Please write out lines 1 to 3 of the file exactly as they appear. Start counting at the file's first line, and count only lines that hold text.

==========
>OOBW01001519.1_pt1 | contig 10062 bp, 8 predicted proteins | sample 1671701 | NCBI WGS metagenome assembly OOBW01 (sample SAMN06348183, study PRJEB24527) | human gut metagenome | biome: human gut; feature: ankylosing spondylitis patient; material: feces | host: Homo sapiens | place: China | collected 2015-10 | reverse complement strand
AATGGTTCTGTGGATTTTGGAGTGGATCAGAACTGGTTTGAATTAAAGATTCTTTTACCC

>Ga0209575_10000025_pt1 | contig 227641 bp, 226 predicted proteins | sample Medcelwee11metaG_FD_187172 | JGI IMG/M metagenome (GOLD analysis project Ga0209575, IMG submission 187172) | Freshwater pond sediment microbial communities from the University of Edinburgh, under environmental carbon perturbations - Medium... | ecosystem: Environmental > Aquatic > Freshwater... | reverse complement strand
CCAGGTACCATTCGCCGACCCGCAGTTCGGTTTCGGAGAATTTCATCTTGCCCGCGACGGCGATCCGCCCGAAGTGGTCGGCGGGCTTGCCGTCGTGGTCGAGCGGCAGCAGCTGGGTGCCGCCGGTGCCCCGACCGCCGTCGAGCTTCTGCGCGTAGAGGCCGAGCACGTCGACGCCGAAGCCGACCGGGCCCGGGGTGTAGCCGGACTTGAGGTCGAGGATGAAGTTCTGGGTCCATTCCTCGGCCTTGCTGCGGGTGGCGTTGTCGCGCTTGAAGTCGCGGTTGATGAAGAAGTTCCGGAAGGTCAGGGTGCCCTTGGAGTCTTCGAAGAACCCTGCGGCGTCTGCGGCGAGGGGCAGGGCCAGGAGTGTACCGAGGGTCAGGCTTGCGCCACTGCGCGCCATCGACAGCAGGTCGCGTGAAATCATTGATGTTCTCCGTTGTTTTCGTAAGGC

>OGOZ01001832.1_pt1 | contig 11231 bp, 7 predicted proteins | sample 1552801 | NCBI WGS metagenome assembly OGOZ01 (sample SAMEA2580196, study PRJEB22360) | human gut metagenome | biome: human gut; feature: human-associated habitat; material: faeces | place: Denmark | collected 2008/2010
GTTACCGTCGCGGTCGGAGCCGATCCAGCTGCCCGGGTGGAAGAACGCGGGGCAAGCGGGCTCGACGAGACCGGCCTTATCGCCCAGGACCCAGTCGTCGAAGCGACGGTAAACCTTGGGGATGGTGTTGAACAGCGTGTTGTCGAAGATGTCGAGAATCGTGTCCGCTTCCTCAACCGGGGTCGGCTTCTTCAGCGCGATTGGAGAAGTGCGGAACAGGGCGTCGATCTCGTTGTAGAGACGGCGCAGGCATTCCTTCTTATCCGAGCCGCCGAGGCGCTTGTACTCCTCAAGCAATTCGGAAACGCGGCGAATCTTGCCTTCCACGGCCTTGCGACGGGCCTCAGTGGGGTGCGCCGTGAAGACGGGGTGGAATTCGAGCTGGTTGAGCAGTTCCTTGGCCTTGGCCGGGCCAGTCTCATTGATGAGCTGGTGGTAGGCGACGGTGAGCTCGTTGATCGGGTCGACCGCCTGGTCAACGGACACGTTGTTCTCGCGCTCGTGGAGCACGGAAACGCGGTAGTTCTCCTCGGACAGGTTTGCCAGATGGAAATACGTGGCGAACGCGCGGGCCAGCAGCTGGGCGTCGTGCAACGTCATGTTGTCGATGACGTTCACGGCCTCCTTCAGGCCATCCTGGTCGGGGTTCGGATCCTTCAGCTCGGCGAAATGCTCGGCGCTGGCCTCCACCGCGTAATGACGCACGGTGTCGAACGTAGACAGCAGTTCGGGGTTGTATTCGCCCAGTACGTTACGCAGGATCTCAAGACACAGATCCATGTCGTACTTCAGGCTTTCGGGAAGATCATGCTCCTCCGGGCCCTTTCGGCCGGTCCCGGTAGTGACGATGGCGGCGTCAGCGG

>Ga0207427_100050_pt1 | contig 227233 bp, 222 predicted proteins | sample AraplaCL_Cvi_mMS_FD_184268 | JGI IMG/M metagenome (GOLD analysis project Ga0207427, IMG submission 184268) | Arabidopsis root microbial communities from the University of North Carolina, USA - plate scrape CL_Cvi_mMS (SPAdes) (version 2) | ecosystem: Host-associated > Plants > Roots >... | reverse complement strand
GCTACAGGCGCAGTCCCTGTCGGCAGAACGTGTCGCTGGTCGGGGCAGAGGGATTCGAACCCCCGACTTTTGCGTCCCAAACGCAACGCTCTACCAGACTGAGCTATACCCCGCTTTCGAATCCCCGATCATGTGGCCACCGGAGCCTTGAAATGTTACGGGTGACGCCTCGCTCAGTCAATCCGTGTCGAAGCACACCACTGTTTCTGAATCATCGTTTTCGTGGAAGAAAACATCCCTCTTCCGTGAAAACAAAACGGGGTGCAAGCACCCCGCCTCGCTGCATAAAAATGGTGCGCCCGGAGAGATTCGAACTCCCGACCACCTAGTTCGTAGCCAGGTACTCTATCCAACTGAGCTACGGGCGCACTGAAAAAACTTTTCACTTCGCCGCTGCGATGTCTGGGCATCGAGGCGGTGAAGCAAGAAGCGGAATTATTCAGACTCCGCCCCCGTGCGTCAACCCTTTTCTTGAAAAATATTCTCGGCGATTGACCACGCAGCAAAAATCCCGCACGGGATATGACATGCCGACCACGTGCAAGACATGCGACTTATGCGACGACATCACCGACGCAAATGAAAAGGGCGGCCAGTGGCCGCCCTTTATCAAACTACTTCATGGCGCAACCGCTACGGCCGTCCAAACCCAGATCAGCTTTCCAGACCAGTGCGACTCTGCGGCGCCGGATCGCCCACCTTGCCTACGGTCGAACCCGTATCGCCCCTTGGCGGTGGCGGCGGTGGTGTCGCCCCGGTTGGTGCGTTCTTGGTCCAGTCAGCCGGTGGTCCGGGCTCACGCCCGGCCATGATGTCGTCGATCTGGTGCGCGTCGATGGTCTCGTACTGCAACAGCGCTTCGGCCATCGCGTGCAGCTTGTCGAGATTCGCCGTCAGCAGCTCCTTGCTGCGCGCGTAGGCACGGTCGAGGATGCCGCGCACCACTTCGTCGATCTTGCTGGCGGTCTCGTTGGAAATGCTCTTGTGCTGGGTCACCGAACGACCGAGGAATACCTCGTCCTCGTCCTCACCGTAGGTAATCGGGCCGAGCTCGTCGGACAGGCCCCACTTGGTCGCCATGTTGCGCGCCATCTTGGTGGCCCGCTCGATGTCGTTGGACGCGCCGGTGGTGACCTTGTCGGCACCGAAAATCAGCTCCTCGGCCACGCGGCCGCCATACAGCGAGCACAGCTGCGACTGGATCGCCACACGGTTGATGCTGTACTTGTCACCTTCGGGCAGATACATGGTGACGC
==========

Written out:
>OOBW01001519.1_pt1 | contig 10062 bp, 8 predicted proteins | sample 1671701 | NCBI WGS metagenome assembly OOBW01 (sample SAMN06348183, study PRJEB24527) | human gut metagenome | biome: human gut; feature: ankylosing spondylitis patient; material: feces | host: Homo sapiens | place: China | collected 2015-10 | reverse complement strand
AATGGTTCTGTGGATTTTGGAGTGGATCAGAACTGGTTTGAATTAAAGATTCTTTTACCC

>Ga0209575_10000025_pt1 | contig 227641 bp, 226 predicted proteins | sample Medcelwee11metaG_FD_187172 | JGI IMG/M metagenome (GOLD analysis project Ga0209575, IMG submission 187172) | Freshwater pond sediment microbial communities from the University of Edinburgh, under environmental carbon perturbations - Medium... | ecosystem: Environmental > Aquatic > Freshwater... | reverse complement strand